Tag Archives: Canadian content

Love On Ice

Spencer (Andrew Walker) came to town to coach skating prodigy Nikki to gold at regionals and beyond, but it’s her former skating teacher Emily (Julie Berman) who catches his eye. Emily is cute, single, and age appropriate, but she’s also a former pro skater herself. She gave it up 8 years ago to care for her dying mother, but Spencer thinks there’s still greatness in her, and when Emily finally allows herself to look deep within, she finds she’s still got the heart of a competitor.

Of course, there are a few obstacles, not even counting her (relatively advanced) age, or the many years she’s spent off the competitive circuit and not in competitive shape. There’s her relationship with Nikki, for starters, a very nice young girl who didn’t really deserve to have her coaching time split though it would seem she was still paying full price. And Nikki’s super alpha competitive mom, Mia, who doesn’t appreciate the interference or a less than militaristic style of coaching . And Nikki’s new coach slash Emily’s old coach, Lindsay, who is ruthless and plays dirty. And a local reporter who puts skating rink gossip on live TV as if people would actually care. And money, always money. And there’s the fact that Emily’s maybe falling in love with Spencer, and Spencer’s maybe falling in love with her. Just a few obstacles to an ideal comeback, but who’s counting?

Between training montages, diner fundraisers, obligatory skate sharpening cuts, and a very odd “kids these days,” “old ladies don’t like rap” scene (wherein the old lady was a 27 year old), there was very little time for romance. Which was just as well because I don’t think Andrew Walker is particularly good at acting in love, an unfortunately flaw when Hallmark is your bread and butter. As much as I rolled my eyes at the title, Take A Shot At Love was a much better skating-themed Hallmark romance, if that’s your jam.

Love on the Slopes

Alex (Katrina Bowden) wants to be a travel writer but her boss at the travel mag tells her that travel writers are courageous and impetuous, things that she is not. But Alex really wants this new job and is determined to show her boss he’s wrong, so she decides to go on an extreme sports vacation even though using a paperclip where a staple would normally be required is usually as extreme as she gets – and even that scenario makes her sweat a little.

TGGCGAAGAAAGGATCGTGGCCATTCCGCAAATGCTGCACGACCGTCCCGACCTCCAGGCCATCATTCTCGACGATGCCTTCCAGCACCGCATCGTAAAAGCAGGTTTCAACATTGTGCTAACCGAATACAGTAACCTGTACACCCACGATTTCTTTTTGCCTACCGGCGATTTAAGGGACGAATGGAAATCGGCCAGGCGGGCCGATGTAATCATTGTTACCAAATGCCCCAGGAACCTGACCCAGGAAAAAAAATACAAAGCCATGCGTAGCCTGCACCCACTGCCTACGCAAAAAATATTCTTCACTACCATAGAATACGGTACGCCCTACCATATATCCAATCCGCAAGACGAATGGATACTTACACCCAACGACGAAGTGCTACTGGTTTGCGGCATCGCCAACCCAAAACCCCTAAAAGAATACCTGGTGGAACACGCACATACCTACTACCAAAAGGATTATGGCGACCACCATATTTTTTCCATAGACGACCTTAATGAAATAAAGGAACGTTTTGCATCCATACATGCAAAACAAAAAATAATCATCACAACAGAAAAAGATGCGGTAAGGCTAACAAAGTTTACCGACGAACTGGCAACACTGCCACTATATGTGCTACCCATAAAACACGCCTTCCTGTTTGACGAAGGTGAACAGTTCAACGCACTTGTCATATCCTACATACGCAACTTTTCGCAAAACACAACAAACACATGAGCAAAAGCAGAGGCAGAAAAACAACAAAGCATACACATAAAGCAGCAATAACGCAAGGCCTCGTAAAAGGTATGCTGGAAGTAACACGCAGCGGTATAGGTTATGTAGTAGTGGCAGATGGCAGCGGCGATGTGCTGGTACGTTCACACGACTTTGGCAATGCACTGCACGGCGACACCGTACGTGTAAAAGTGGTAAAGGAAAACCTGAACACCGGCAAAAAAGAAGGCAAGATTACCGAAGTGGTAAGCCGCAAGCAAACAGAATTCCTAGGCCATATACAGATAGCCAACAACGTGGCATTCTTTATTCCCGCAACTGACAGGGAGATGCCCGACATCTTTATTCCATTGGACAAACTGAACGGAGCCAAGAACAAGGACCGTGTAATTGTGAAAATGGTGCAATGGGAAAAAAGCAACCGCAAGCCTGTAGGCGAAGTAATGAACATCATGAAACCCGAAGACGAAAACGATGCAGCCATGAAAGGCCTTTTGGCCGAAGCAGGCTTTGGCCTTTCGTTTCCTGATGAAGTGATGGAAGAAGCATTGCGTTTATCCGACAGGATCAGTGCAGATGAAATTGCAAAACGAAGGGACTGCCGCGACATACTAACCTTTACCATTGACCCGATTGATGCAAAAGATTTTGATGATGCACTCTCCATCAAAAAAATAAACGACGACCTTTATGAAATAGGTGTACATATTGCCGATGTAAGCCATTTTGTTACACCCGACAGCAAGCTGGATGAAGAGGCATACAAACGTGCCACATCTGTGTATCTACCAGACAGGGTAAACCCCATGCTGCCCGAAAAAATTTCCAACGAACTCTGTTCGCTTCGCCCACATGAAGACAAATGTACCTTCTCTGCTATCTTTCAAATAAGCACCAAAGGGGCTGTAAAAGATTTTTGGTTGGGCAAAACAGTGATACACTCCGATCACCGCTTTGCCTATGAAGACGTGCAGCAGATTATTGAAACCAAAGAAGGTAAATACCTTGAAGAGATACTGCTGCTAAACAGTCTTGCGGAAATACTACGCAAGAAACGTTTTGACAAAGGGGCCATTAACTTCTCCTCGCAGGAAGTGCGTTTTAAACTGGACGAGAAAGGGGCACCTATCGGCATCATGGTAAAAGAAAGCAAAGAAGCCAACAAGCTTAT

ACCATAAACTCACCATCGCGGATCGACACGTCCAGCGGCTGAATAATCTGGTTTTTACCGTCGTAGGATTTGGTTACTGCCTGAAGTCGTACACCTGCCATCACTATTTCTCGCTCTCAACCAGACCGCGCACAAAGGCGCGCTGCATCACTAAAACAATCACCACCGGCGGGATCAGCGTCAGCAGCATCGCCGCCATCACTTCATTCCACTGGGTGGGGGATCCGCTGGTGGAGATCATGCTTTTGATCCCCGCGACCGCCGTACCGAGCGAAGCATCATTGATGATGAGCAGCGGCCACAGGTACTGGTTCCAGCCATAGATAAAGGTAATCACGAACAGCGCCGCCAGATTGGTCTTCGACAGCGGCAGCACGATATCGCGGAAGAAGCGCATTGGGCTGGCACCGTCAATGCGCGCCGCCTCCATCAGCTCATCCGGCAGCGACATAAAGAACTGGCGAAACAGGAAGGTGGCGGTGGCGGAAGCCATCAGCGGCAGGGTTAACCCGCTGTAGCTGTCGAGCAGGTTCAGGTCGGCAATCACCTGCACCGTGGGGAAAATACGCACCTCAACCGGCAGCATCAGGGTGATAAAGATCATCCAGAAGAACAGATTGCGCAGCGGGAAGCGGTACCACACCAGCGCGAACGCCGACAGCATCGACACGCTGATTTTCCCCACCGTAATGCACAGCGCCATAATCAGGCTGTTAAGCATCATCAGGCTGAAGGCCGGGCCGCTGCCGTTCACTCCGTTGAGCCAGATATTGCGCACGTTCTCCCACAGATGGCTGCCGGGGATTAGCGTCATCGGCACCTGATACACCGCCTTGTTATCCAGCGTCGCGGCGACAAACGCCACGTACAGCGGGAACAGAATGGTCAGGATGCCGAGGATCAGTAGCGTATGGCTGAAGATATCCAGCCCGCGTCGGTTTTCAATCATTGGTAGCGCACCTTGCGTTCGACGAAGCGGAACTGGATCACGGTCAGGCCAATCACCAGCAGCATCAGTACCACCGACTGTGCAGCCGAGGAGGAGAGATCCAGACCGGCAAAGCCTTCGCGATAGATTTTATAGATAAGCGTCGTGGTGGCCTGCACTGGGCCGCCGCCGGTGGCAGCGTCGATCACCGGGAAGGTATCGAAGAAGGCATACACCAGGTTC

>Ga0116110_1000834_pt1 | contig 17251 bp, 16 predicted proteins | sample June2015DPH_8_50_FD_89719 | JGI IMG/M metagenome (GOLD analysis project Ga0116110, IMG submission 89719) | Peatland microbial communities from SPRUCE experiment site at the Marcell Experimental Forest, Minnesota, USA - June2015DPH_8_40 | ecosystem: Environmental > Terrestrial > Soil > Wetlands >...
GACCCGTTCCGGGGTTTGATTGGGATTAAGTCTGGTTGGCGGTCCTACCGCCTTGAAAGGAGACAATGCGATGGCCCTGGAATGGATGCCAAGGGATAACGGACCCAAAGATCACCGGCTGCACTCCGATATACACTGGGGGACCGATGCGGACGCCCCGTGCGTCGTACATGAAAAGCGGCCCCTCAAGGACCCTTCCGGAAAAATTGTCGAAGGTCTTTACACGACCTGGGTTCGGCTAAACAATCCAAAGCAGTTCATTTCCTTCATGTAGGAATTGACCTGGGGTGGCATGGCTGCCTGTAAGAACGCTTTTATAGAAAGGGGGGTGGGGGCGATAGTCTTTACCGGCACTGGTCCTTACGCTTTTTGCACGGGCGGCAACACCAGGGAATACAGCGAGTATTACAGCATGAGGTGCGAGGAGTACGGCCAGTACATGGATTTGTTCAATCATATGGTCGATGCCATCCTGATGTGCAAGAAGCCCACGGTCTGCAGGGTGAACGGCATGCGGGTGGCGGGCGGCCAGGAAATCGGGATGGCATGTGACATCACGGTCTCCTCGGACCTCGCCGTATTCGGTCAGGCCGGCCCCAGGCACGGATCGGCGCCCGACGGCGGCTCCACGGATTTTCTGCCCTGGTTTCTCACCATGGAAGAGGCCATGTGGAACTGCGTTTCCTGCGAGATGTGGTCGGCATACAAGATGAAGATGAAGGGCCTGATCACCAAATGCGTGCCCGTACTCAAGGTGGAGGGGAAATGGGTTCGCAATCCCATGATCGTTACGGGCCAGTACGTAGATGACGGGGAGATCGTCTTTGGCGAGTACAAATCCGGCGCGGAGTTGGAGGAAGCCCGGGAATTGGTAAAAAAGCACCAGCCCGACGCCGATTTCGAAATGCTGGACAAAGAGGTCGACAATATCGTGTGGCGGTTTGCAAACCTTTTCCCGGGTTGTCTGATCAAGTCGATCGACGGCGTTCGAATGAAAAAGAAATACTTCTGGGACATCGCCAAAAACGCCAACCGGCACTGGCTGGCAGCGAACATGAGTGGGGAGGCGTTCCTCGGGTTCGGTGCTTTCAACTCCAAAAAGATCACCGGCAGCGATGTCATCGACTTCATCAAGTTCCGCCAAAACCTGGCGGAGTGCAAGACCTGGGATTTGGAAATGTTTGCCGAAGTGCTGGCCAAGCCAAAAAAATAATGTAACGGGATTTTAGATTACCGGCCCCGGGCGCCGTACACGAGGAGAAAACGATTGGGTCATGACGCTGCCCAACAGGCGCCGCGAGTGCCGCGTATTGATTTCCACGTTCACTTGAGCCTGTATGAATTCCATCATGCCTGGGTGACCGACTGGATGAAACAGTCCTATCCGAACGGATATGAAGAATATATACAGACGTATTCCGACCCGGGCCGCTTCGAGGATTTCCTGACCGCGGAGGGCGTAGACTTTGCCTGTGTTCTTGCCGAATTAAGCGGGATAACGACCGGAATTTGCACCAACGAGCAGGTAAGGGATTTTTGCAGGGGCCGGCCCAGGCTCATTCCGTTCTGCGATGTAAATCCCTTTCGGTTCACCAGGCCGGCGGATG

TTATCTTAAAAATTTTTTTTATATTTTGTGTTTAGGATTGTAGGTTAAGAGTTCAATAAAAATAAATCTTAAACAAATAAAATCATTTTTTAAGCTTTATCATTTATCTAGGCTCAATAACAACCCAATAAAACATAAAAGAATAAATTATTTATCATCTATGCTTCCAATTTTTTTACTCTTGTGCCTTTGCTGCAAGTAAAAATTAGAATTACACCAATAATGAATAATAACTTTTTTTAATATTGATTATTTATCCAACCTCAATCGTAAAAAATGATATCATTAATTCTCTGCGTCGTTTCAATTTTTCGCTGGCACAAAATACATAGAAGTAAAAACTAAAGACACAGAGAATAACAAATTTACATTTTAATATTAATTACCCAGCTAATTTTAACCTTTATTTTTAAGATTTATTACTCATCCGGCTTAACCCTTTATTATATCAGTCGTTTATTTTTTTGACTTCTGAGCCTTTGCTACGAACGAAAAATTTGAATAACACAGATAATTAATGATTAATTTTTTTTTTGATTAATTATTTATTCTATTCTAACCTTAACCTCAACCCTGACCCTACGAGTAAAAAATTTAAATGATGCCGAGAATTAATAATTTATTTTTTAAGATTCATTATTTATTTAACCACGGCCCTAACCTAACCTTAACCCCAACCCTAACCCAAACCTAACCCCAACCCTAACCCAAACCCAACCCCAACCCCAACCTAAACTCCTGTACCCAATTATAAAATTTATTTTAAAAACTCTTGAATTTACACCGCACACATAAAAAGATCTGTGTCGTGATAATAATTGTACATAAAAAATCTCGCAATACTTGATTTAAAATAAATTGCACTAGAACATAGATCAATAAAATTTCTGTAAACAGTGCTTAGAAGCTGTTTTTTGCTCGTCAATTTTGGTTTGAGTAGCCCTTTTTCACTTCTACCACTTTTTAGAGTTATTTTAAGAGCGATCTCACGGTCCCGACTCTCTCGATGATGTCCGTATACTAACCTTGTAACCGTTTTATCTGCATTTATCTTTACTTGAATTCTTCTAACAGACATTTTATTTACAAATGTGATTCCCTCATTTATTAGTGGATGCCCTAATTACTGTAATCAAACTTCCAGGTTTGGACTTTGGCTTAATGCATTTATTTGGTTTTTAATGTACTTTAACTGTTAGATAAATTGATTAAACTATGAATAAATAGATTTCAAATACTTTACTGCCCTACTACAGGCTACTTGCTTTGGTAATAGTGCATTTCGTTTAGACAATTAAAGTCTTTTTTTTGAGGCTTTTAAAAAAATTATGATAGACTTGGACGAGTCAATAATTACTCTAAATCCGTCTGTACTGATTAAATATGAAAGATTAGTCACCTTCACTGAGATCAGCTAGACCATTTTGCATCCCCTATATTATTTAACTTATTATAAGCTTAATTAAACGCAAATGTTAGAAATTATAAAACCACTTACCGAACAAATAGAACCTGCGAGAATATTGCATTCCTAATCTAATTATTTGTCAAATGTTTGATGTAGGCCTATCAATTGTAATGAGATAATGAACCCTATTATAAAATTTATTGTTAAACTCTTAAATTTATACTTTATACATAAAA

Anyway: does she have a panic attack causing a human pileup on the chair lift? Possibly. Did Sean invent the word “helichopter” because helicopter just wasn’t extreme enough? Undoubtedly. Was that a Hannah Montana reference I just heard? No idea. But hang on to the seat of your snow pants, folks, you’re in for a pretty wild ride – ziplining, suspension bridges, extreme tobogganing (well, it was pretty regular tobogganing, to be honest, but down a larger than average hill). Nothing so extreme it smudges Alex’s lip gloss, but extreme for the Hallmark channel, thanks to her “guide,” adventure photographer Cole Taylor (Thomas Beaudoin). Now, it is difficult to sift the bad dialogue from Beaudoin’s awkward delivery, nay, impossible, but there’s more than enough blame to go around.

Well guys, what do you think? Will Alex uncover a roaring desire for extreme sports? I mean, it’s Hallmark. They’ve got to channel their horniness into something productive, amirite? Those hormones have to go somewhere – might as well be off the side of a very high cliff.

The Angel Tree

Hallmark imagines that Christmas is a time replete with journalists just desperate for soft, holiday-themed “news.” They’re visiting small town bed and breakfasts, boarding cross-country trains, trying to reunite lost items with their owners, sleeping on war ships, solving charity mysteries, hunting for vintage jewelry, and more. This particular writer, Rebecca (Jill Wagner), has been assigned to go back to her hometown and crack the top secret identity of the person granting wishes that are placed upon the town’s angel tree.